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Locker searches = more security at school

By Adam Joseph Taylor, reporter, Youth Neighborhood News

Students, teachers, and administrators all have their own opinion on locker searches. Students say it’s not fair. Teachers say it can be useful. Administrators say it costs money. I say locker searches positively impact schools by removing potential dangers to the school environment such as weapons and drugs.

It seems school safety is too often a minor focus instead of something that should be treated like airport security. Really! Drug use, weapons, and violence should not be part of school environments. These dangers in our schools stop students from getting the education they deserve.

Schools face tons of problems because they are not properly monitored and students often don’t feel safe because of potential issues. According to the National Education Association (NEA), every day 160,000 students skip classes because they fear physical harm and 6,250 teachers are threatened with bodily injury. That’s a big number! This must be decreased if students are going to get their education and be successful.

Unfortunately, weapons have become a part of many people’s lives. According to the NEA, 100,000 students bring guns to schools and 260 teachers are physically assaulted every day. Oftentimes their parents don’t know about it.

There must be a collaborative effort between the teachers and parents to make sure weapons are not brought to schools.  Parent involvement and staff involvement is very important for students well-being. Teachers must be able to communicate to the students about any violence going on.  Students must feel comfortable enough to communicate with their parents about any problems that harm their education.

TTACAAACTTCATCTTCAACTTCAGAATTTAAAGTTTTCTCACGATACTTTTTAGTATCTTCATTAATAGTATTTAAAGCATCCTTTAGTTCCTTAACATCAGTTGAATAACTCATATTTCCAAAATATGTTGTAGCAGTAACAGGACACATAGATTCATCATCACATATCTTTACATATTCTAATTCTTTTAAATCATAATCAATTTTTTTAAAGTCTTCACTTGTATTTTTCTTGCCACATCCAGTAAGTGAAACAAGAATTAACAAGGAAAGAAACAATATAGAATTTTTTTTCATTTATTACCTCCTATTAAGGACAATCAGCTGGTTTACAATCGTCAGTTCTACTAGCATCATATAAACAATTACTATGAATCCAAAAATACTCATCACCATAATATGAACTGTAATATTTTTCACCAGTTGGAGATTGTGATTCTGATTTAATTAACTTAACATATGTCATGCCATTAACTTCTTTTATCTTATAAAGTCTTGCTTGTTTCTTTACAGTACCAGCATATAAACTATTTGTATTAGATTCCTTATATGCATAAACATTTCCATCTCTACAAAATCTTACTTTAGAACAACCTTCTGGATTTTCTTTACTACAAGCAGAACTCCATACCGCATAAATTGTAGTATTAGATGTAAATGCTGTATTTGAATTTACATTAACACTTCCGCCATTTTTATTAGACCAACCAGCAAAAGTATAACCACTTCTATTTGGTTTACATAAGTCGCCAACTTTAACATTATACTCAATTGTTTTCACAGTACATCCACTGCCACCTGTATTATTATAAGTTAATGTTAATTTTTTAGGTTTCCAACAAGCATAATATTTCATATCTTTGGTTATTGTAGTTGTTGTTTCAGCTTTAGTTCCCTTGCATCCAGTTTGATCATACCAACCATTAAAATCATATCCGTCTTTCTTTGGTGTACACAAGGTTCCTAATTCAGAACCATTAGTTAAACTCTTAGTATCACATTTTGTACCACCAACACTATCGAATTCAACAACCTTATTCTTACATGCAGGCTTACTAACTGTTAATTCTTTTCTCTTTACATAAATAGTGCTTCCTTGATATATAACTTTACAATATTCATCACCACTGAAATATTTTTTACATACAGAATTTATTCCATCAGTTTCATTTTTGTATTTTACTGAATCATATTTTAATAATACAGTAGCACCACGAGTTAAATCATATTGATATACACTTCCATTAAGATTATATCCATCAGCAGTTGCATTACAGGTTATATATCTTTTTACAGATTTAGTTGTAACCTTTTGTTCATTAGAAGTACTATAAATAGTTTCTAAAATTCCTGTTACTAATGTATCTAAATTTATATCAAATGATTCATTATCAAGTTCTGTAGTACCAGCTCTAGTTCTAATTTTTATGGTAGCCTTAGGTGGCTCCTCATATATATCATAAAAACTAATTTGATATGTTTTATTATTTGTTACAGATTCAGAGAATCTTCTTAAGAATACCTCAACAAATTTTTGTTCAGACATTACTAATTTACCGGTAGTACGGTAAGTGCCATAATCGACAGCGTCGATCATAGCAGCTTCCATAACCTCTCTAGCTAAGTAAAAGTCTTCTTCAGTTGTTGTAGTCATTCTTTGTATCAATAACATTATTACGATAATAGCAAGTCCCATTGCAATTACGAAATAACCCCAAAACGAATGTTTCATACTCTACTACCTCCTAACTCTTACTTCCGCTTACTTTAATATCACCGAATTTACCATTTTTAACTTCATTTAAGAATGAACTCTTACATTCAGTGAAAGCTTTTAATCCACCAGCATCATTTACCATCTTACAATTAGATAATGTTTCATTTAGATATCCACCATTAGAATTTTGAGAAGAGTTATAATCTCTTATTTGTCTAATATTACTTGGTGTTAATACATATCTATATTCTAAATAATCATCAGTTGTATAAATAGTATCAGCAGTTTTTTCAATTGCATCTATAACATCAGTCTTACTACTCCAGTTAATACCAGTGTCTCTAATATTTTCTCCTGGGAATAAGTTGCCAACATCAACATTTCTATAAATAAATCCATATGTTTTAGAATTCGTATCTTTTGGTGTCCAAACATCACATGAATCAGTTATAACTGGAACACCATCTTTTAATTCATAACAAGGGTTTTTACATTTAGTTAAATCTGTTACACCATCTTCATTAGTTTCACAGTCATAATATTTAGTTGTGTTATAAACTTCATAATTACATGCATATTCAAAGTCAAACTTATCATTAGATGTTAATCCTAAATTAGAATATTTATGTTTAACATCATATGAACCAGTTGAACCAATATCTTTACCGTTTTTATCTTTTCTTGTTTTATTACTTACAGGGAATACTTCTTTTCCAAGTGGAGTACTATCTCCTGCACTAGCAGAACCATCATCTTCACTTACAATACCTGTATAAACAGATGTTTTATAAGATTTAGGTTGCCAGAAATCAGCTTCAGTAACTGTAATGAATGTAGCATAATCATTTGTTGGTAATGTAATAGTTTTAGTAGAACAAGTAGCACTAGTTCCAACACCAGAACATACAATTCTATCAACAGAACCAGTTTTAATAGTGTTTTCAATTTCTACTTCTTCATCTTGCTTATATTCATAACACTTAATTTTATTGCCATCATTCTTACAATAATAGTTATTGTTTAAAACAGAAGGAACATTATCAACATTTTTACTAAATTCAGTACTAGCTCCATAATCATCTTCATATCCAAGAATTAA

Today, many schools have metal detectors to keep weapons out of schools but those are not the answer. They bring a negative impact to schools and the surroundings.

Drug use is also a major problem in our nation and schools. According to the National Institute on Drug Abuse, between 2009 and 2010 marijuana use increased among 8th, 10th, and 12th graders. According to WebMD Joseph A. Califano Jr., who served as Secretary of Health, Education and Welfare during the Carter administration, “Parents, school administrators, and government officials need to wake up to the reality of increasingly drug-infested schools.”

Would locker searches minimize potential threats, drug use and metal detectors in schools? I think so. I interviewed two people about their opinions on locker searches; both had their own thoughts about it.

I asked Camille Redmond, a Detroit school teacher at Henry Ford Academy: School for Creative Studies, “Should locker searches be conducted in schools?”

“School is not only a learning environment, it is also a ‘practice field,’” she says. “School allows students to practice lessons of life and to practice being productive citizens. For example, students must be on time for class because they must be on time to work. Students must turn in homework on time because they must meet deadlines for work,”

When students fail at their practice there are consequences, she points out. These consequences are modeled after the potential consequences in the workforce or in society. There is never a time in life when a random search occurs unless they have agreed to allow a search to be done. Random locker searches do not model any lesson to be learned about functioning in American society and should not be imposed at American schools.

I also asked Paul Matylonek, a former resident of Hamtramck, and a collage official at the Illinois Institute of Art-Chicago, for his opinion on random locker searches.

“A school locker is not the personal property of the student,” he says. “The locker belongs to the school and the school is letting the student use the space to secure his or her belongings. If the school begins charging students a rental fee for the locker, then that would give students more rights. However, even then, the student does not own the locker and must abide with the owners stipulations to rent the space. Thus, a school has every right to search lockers in order to enforce the established rules, and ensure rules are being followed as owners of the property.”

Violence and drug use are too often part of the Detroit Public Schools. I looked at the DPS website and it says the primary mission of DPS is to educate students to perform at high academic levels. People always told me saying it is one thing but they need to see action. DPS must start showing actions of improvement.

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